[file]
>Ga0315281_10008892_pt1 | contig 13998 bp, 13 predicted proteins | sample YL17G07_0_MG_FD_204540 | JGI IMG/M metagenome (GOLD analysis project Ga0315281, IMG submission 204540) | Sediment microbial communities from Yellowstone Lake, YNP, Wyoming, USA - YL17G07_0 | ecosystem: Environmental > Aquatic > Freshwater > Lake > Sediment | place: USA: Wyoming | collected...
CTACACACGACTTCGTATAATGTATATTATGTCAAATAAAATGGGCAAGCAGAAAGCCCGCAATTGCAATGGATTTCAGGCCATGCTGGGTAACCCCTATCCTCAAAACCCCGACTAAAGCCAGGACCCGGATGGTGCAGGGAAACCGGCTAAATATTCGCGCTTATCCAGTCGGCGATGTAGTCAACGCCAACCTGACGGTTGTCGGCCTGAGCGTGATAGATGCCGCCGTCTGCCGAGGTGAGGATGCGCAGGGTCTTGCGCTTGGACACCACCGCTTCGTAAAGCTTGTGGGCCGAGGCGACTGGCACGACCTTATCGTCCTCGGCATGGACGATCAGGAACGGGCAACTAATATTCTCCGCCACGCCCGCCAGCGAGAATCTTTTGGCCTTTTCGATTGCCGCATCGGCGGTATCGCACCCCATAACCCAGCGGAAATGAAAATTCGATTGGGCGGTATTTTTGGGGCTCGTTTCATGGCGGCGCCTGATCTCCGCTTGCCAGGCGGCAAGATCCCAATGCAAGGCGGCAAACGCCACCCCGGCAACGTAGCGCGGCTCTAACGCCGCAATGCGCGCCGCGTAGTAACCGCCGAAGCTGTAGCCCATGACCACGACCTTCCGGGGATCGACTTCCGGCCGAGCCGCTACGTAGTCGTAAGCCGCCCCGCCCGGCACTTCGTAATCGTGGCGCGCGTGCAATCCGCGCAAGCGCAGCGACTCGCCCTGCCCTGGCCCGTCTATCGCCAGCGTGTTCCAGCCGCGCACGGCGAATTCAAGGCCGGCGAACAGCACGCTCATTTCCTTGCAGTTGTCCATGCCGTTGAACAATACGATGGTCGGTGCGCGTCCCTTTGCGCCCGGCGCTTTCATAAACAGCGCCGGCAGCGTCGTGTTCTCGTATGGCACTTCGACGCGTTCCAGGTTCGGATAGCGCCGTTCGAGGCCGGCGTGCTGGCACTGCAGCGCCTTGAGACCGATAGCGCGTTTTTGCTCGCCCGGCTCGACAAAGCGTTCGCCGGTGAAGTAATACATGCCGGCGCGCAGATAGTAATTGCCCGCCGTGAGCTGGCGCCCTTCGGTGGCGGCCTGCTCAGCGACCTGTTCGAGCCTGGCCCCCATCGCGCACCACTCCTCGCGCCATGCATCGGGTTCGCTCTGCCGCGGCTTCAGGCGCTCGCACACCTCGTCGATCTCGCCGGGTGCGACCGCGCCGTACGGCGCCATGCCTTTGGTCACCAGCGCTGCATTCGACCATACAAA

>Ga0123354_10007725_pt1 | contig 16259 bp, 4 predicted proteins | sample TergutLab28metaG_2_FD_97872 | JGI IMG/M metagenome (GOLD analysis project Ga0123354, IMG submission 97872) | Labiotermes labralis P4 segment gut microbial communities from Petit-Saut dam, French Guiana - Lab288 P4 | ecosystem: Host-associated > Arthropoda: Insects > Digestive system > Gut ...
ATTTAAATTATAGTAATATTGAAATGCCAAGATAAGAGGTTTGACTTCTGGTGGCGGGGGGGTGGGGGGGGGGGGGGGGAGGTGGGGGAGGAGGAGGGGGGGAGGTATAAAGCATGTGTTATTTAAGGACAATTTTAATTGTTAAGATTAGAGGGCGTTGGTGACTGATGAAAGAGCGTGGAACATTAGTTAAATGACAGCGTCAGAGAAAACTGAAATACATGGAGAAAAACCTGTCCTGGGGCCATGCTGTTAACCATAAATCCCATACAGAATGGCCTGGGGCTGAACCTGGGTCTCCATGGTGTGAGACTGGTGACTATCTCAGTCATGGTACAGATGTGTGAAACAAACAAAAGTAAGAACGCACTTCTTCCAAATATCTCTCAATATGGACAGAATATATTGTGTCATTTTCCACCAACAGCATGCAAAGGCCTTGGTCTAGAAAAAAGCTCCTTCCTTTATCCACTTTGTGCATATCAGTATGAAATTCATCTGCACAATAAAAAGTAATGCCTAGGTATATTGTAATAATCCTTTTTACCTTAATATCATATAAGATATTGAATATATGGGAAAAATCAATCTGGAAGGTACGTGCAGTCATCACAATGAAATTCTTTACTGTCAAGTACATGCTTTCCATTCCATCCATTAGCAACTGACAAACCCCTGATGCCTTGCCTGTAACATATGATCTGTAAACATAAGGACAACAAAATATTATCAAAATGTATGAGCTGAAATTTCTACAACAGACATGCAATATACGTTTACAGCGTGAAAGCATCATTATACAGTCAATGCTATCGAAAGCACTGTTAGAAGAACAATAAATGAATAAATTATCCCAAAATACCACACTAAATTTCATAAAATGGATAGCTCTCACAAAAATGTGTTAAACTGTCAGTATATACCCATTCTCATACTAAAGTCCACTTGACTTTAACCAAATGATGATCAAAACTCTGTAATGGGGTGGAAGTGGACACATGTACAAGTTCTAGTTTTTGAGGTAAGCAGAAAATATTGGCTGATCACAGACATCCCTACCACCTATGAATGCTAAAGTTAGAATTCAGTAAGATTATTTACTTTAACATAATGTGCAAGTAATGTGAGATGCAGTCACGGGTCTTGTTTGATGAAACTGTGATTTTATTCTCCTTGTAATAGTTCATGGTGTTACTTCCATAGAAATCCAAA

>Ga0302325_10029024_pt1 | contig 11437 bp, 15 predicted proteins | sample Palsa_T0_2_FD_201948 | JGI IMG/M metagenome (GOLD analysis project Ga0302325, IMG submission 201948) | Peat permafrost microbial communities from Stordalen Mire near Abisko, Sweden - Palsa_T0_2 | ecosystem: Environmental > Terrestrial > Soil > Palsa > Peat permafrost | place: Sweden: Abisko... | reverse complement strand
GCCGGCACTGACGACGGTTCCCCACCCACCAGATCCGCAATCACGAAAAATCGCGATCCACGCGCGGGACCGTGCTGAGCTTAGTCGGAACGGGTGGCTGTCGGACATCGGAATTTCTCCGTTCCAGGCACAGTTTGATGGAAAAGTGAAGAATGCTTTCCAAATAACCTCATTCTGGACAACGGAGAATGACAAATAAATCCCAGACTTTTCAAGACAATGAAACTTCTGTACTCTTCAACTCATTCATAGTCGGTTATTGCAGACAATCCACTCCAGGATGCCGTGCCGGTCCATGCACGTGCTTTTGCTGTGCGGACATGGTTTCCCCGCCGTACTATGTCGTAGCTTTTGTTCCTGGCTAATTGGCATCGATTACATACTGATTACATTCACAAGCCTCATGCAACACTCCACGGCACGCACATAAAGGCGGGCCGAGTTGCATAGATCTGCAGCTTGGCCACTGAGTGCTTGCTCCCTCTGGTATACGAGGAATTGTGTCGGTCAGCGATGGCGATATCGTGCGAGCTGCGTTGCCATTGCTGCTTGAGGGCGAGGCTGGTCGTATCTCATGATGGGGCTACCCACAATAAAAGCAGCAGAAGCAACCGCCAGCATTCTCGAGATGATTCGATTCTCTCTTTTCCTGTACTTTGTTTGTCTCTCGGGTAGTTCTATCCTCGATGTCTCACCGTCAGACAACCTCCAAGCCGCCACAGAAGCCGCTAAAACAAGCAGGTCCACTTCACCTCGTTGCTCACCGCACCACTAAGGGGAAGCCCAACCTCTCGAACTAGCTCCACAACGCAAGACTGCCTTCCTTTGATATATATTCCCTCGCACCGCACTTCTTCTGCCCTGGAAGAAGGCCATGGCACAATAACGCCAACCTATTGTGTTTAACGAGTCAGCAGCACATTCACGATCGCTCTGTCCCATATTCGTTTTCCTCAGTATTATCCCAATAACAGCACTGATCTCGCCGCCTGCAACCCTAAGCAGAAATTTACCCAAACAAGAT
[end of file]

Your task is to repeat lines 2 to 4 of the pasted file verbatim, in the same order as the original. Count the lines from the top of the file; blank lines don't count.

CTACACACGACTTCGTATAATGTATATTATGTCAAATAAAATGGGCAAGCAGAAAGCCCGCAATTGCAATGGATTTCAGGCCATGCTGGGTAACCCCTATCCTCAAAACCCCGACTAAAGCCAGGACCCGGATGGTGCAGGGAAACCGGCTAAATATTCGCGCTTATCCAGTCGGCGATGTAGTCAACGCCAACCTGACGGTTGTCGGCCTGAGCGTGATAGATGCCGCCGTCTGCCGAGGTGAGGATGCGCAGGGTCTTGCGCTTGGACACCACCGCTTCGTAAAGCTTGTGGGCCGAGGCGACTGGCACGACCTTATCGTCCTCGGCATGGACGATCAGGAACGGGCAACTAATATTCTCCGCCACGCCCGCCAGCGAGAATCTTTTGGCCTTTTCGATTGCCGCATCGGCGGTATCGCACCCCATAACCCAGCGGAAATGAAAATTCGATTGGGCGGTATTTTTGGGGCTCGTTTCATGGCGGCGCCTGATCTCCGCTTGCCAGGCGGCAAGATCCCAATGCAAGGCGGCAAACGCCACCCCGGCAACGTAGCGCGGCTCTAACGCCGCAATGCGCGCCGCGTAGTAACCGCCGAAGCTGTAGCCCATGACCACGACCTTCCGGGGATCGACTTCCGGCCGAGCCGCTACGTAGTCGTAAGCCGCCCCGCCCGGCACTTCGTAATCGTGGCGCGCGTGCAATCCGCGCAAGCGCAGCGACTCGCCCTGCCCTGGCCCGTCTATCGCCAGCGTGTTCCAGCCGCGCACGGCGAATTCAAGGCCGGCGAACAGCACGCTCATTTCCTTGCAGTTGTCCATGCCGTTGAACAATACGATGGTCGGTGCGCGTCCCTTTGCGCCCGGCGCTTTCATAAACAGCGCCGGCAGCGTCGTGTTCTCGTATGGCACTTCGACGCGTTCCAGGTTCGGATAGCGCCGTTCGAGGCCGGCGTGCTGGCACTGCAGCGCCTTGAGACCGATAGCGCGTTTTTGCTCGCCCGGCTCGACAAAGCGTTCGCCGGTGAAGTAATACATGCCGGCGCGCAGATAGTAATTGCCCGCCGTGAGCTGGCGCCCTTCGGTGGCGGCCTGCTCAGCGACCTGTTCGAGCCTGGCCCCCATCGCGCACCACTCCTCGCGCCATGCATCGGGTTCGCTCTGCCGCGGCTTCAGGCGCTCGCACACCTCGTCGATCTCGCCGGGTGCGACCGCGCCGTACGGCGCCATGCCTTTGGTCACCAGCGCTGCATTCGACCATACAAA

>Ga0123354_10007725_pt1 | contig 16259 bp, 4 predicted proteins | sample TergutLab28metaG_2_FD_97872 | JGI IMG/M metagenome (GOLD analysis project Ga0123354, IMG submission 97872) | Labiotermes labralis P4 segment gut microbial communities from Petit-Saut dam, French Guiana - Lab288 P4 | ecosystem: Host-associated > Arthropoda: Insects > Digestive system > Gut ...
ATTTAAATTATAGTAATATTGAAATGCCAAGATAAGAGGTTTGACTTCTGGTGGCGGGGGGGTGGGGGGGGGGGGGGGGAGGTGGGGGAGGAGGAGGGGGGGAGGTATAAAGCATGTGTTATTTAAGGACAATTTTAATTGTTAAGATTAGAGGGCGTTGGTGACTGATGAAAGAGCGTGGAACATTAGTTAAATGACAGCGTCAGAGAAAACTGAAATACATGGAGAAAAACCTGTCCTGGGGCCATGCTGTTAACCATAAATCCCATACAGAATGGCCTGGGGCTGAACCTGGGTCTCCATGGTGTGAGACTGGTGACTATCTCAGTCATGGTACAGATGTGTGAAACAAACAAAAGTAAGAACGCACTTCTTCCAAATATCTCTCAATATGGACAGAATATATTGTGTCATTTTCCACCAACAGCATGCAAAGGCCTTGGTCTAGAAAAAAGCTCCTTCCTTTATCCACTTTGTGCATATCAGTATGAAATTCATCTGCACAATAAAAAGTAATGCCTAGGTATATTGTAATAATCCTTTTTACCTTAATATCATATAAGATATTGAATATATGGGAAAAATCAATCTGGAAGGTACGTGCAGTCATCACAATGAAATTCTTTACTGTCAAGTACATGCTTTCCATTCCATCCATTAGCAACTGACAAACCCCTGATGCCTTGCCTGTAACATATGATCTGTAAACATAAGGACAACAAAATATTATCAAAATGTATGAGCTGAAATTTCTACAACAGACATGCAATATACGTTTACAGCGTGAAAGCATCATTATACAGTCAATGCTATCGAAAGCACTGTTAGAAGAACAATAAATGAATAAATTATCCCAAAATACCACACTAAATTTCATAAAATGGATAGCTCTCACAAAAATGTGTTAAACTGTCAGTATATACCCATTCTCATACTAAAGTCCACTTGACTTTAACCAAATGATGATCAAAACTCTGTAATGGGGTGGAAGTGGACACATGTACAAGTTCTAGTTTTTGAGGTAAGCAGAAAATATTGGCTGATCACAGACATCCCTACCACCTATGAATGCTAAAGTTAGAATTCAGTAAGATTATTTACTTTAACATAATGTGCAAGTAATGTGAGATGCAGTCACGGGTCTTGTTTGATGAAACTGTGATTTTATTCTCCTTGTAATAGTTCATGGTGTTACTTCCATAGAAATCCAAA